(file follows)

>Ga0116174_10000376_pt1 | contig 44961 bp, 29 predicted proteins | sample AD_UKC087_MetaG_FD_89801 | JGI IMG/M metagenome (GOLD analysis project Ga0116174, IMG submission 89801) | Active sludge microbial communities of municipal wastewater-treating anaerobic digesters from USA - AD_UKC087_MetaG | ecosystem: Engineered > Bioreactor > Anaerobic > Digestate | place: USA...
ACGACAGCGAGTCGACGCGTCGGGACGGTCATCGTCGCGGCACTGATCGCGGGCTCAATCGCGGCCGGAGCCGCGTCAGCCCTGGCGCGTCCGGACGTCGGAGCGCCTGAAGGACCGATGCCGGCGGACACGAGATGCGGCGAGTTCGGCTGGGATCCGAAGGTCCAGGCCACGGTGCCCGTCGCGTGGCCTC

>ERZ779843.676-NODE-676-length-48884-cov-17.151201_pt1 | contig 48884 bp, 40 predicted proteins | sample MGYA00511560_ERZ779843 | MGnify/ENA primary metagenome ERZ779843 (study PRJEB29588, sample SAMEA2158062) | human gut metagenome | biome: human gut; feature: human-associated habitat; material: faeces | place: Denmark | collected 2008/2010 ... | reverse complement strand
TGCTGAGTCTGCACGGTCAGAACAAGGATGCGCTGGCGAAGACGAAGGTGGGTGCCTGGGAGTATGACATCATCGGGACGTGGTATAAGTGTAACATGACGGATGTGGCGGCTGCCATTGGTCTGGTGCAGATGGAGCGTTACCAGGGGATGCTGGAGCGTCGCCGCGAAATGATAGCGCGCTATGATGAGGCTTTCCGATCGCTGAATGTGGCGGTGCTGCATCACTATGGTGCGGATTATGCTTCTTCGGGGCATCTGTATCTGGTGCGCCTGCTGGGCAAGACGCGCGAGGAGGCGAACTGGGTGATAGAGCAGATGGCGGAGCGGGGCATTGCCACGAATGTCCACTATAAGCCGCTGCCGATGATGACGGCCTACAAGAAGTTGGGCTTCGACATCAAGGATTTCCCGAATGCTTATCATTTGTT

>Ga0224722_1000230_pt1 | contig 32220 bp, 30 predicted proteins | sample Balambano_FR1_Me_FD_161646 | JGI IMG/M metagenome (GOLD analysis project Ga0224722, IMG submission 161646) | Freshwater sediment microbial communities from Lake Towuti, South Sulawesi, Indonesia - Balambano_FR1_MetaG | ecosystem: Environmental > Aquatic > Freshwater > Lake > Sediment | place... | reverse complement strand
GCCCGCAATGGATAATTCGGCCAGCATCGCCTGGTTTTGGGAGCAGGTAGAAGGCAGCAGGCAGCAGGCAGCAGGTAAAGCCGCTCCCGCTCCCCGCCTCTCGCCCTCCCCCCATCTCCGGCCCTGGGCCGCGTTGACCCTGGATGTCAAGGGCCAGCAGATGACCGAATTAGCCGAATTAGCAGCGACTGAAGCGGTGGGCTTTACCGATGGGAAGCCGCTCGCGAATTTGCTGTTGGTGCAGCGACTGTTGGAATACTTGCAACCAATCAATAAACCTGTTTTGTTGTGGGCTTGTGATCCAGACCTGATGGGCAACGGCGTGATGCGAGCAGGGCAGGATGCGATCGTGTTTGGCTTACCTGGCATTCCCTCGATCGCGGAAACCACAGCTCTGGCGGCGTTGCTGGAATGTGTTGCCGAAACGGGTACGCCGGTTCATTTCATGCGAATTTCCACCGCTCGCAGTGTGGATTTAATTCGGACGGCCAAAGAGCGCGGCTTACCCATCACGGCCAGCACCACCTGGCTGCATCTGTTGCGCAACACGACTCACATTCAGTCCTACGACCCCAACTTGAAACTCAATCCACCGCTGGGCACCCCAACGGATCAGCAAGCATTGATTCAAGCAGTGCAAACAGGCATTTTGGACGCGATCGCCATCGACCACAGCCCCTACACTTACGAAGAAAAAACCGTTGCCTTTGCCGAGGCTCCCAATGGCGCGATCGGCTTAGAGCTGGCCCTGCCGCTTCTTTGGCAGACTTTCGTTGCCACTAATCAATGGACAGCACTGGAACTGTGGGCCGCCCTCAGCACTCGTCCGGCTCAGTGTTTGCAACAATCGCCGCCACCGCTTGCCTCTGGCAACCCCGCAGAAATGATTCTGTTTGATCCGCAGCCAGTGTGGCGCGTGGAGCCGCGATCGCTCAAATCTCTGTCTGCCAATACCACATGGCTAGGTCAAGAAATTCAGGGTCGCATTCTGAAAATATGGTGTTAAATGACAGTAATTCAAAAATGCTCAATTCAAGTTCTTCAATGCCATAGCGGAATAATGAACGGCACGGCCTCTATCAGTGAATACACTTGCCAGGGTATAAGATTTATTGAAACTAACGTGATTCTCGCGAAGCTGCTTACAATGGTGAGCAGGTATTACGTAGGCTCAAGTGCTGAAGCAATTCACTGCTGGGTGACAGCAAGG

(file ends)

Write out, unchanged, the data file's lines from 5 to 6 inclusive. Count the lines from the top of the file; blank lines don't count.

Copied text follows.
>Ga0224722_1000230_pt1 | contig 32220 bp, 30 predicted proteins | sample Balambano_FR1_Me_FD_161646 | JGI IMG/M metagenome (GOLD analysis project Ga0224722, IMG submission 161646) | Freshwater sediment microbial communities from Lake Towuti, South Sulawesi, Indonesia - Balambano_FR1_MetaG | ecosystem: Environmental > Aquatic > Freshwater > Lake > Sediment | place... | reverse complement strand
GCCCGCAATGGATAATTCGGCCAGCATCGCCTGGTTTTGGGAGCAGGTAGAAGGCAGCAGGCAGCAGGCAGCAGGTAAAGCCGCTCCCGCTCCCCGCCTCTCGCCCTCCCCCCATCTCCGGCCCTGGGCCGCGTTGACCCTGGATGTCAAGGGCCAGCAGATGACCGAATTAGCCGAATTAGCAGCGACTGAAGCGGTGGGCTTTACCGATGGGAAGCCGCTCGCGAATTTGCTGTTGGTGCAGCGACTGTTGGAATACTTGCAACCAATCAATAAACCTGTTTTGTTGTGGGCTTGTGATCCAGACCTGATGGGCAACGGCGTGATGCGAGCAGGGCAGGATGCGATCGTGTTTGGCTTACCTGGCATTCCCTCGATCGCGGAAACCACAGCTCTGGCGGCGTTGCTGGAATGTGTTGCCGAAACGGGTACGCCGGTTCATTTCATGCGAATTTCCACCGCTCGCAGTGTGGATTTAATTCGGACGGCCAAAGAGCGCGGCTTACCCATCACGGCCAGCACCACCTGGCTGCATCTGTTGCGCAACACGACTCACATTCAGTCCTACGACCCCAACTTGAAACTCAATCCACCGCTGGGCACCCCAACGGATCAGCAAGCATTGATTCAAGCAGTGCAAACAGGCATTTTGGACGCGATCGCCATCGACCACAGCCCCTACACTTACGAAGAAAAAACCGTTGCCTTTGCCGAGGCTCCCAATGGCGCGATCGGCTTAGAGCTGGCCCTGCCGCTTCTTTGGCAGACTTTCGTTGCCACTAATCAATGGACAGCACTGGAACTGTGGGCCGCCCTCAGCACTCGTCCGGCTCAGTGTTTGCAACAATCGCCGCCACCGCTTGCCTCTGGCAACCCCGCAGAAATGATTCTGTTTGATCCGCAGCCAGTGTGGCGCGTGGAGCCGCGATCGCTCAAATCTCTGTCTGCCAATACCACATGGCTAGGTCAAGAAATTCAGGGTCGCATTCTGAAAATATGGTGTTAAATGACAGTAATTCAAAAATGCTCAATTCAAGTTCTTCAATGCCATAGCGGAATAATGAACGGCACGGCCTCTATCAGTGAATACACTTGCCAGGGTATAAGATTTATTGAAACTAACGTGATTCTCGCGAAGCTGCTTACAATGGTGAGCAGGTATTACGTAGGCTCAAGTGCTGAAGCAATTCACTGCTGGGTGACAGCAAGG